Googling tips


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StreetShooter

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Jan 17, 2002
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* Download and install the Google toolbar. Not only does it
put the Google search box into your browser full-time, but
it also blocks pop-up ads and fills in forms for you. For
Windows at:
http://toolbar.google.com
(Ad blocking, form-filling and Google's search box are
already built into the Apple's Web browser, Safari.)

* Phrase your question in the form of an answer. "After all,
you're not looking for Web pages that ask your question,"
explains director of technology Craig Silverstein. "You're
looking for pages that answer it."

So instead of typing, "What is the average rainfall in the
Amazon basin?", you might get better results by typing "The
average rainfall in the Amazon basin is."

* This is an old one, but very important: Put quotes around
phrases that must be searched together. If you put quotes
around "electric curtains," Google won't waste your time
finding one set of Web pages containing the word "electric"
and another set containing the word "curtains."

* Similarly, put a hyphen right before any word you want
screened out. If you're looking up dolphins, for example,
you'll have to wade through a million Miami Dolphins pages
unless you search for "dolphins -Miami."

* Google is a global White Pages and Yellow Pages. Search
for "phonebook:home depot norwalk, ct," Google instantly
produces the address and phone number of the Norwalk Home
Depot. This works with names ("phonebook:robert jones las
vegas, NV") as well as businesses.

Don't put any space after "phonebook." And in all of the
following examples, don't type the quotes I'm showing you
here.

* Google is a package tracker. Type a FedEx or UPS package
number (just the digits); when you click Search, Google
offers a link to its tracking information.

* Google is a calculator. Type in an equation ("32+2345*3-
234="). Click Search to see the answer.

* Google is a units-of-measurement converter. Type
"teaspoons in a gallon," for example, or "centimeters in a
foot." Click Search to see the answer.

* Google is a stock ticker. Type in AAPL or MSFT, for
example, to see a link to the current Apple or Microsoft
stock price, graphs, financial news and so on.

* Google is an atlas. Type in an area code, like 212, to see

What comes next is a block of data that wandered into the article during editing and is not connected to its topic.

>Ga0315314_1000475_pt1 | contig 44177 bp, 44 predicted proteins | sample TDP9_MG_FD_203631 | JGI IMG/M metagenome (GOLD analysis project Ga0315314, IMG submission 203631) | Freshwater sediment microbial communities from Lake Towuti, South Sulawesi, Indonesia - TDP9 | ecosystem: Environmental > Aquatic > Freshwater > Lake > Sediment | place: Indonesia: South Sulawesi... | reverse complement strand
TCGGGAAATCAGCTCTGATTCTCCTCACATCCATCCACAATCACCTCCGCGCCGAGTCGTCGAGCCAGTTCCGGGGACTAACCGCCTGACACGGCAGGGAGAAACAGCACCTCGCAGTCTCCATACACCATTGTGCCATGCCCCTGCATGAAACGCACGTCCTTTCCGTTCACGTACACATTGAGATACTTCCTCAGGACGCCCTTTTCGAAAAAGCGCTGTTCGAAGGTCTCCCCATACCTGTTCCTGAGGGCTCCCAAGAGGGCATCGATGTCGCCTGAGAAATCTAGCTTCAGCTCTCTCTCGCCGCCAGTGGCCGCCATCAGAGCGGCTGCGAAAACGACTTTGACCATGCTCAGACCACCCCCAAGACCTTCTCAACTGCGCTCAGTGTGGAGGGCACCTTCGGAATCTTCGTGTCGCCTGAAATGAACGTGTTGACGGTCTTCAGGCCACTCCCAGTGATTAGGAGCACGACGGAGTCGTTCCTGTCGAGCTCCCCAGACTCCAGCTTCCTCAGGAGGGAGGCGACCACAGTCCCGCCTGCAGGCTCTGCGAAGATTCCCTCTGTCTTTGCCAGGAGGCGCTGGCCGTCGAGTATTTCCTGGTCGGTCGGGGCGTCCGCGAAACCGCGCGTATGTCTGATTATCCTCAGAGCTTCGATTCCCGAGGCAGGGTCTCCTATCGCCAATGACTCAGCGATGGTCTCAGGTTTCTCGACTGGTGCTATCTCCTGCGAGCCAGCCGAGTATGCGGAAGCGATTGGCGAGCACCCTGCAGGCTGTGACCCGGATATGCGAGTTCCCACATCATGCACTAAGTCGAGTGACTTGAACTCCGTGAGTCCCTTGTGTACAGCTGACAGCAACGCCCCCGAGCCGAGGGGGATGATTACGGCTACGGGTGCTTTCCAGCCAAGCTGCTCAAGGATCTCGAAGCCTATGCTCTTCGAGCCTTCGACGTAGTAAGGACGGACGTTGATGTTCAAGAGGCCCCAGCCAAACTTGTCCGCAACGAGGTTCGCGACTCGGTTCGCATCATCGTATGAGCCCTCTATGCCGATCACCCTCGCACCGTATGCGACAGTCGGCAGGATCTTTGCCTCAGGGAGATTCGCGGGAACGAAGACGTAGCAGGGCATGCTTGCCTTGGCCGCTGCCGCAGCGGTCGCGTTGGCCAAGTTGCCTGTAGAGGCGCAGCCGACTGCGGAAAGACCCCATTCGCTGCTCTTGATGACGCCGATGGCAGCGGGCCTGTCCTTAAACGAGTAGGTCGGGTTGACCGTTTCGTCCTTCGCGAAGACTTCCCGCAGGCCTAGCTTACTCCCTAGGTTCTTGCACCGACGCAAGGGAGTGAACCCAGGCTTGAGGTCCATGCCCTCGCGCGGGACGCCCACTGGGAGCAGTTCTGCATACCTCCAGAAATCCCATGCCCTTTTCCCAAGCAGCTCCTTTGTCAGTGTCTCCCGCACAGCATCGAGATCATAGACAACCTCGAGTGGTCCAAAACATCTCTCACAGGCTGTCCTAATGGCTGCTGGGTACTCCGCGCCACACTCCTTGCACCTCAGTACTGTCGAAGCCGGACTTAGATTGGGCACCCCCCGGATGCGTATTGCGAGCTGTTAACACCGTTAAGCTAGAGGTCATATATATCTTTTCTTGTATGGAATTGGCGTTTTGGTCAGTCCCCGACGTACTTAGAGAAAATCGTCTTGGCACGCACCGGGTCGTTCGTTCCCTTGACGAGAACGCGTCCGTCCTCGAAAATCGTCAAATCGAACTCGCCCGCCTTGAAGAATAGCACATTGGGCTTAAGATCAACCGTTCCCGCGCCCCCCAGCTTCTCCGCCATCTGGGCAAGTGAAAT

a Mapquest map of the area.

* Google is Wal-Mart's computer. Type in a UPC bar code
number, such as "036000250015," to see the description of
the product you've just "scanned in." (Thanks to the Google
Blog, http://google.blogspace.com, for this tip and the next
couple.)

* Google is an aviation buff. Type in a flight number like
"United 22" for a link to a map of that flight's progress in
the air. Or type in the tail number you see on an airplane
for the full registration form for that plane.

* Google is the Department of Motor Vehicles. Type in a VIN
(vehicle identification number, which is etched onto a
plate, usually on the door frame, of every car), like
"JH4NA1157MT001832," to find out the car's year, make and
model.

* For hours of rainy-day entertainment, visit:
http://labs.google.com
Here, you'll find links to new, half-finished Google
experiments, like Google Voice, in which you call (650) 623-
6706, speak the words you want to search for, and then open
your browser to view the results. Disclaimer: It wasn't
working when I tried it. (Ditto a lot of these experiments.)

* Poke around the "Services & Tools" link on the Google.com
home page, and you'll find some of the better-known lesser-
known Google features, if that makes any sense.

For example, there's Froogle (product search), News, Groups
(Internet discussion boards), Google Catalogs (hundreds of
scanned-in product catalogs), Images (find graphics and
photos from other people's Web sites), Blogger (publish your
own online journal), Google language translation, Google
Answers (pay a couple of bucks to have a professional
researcher find the answers for you) and much more.
 

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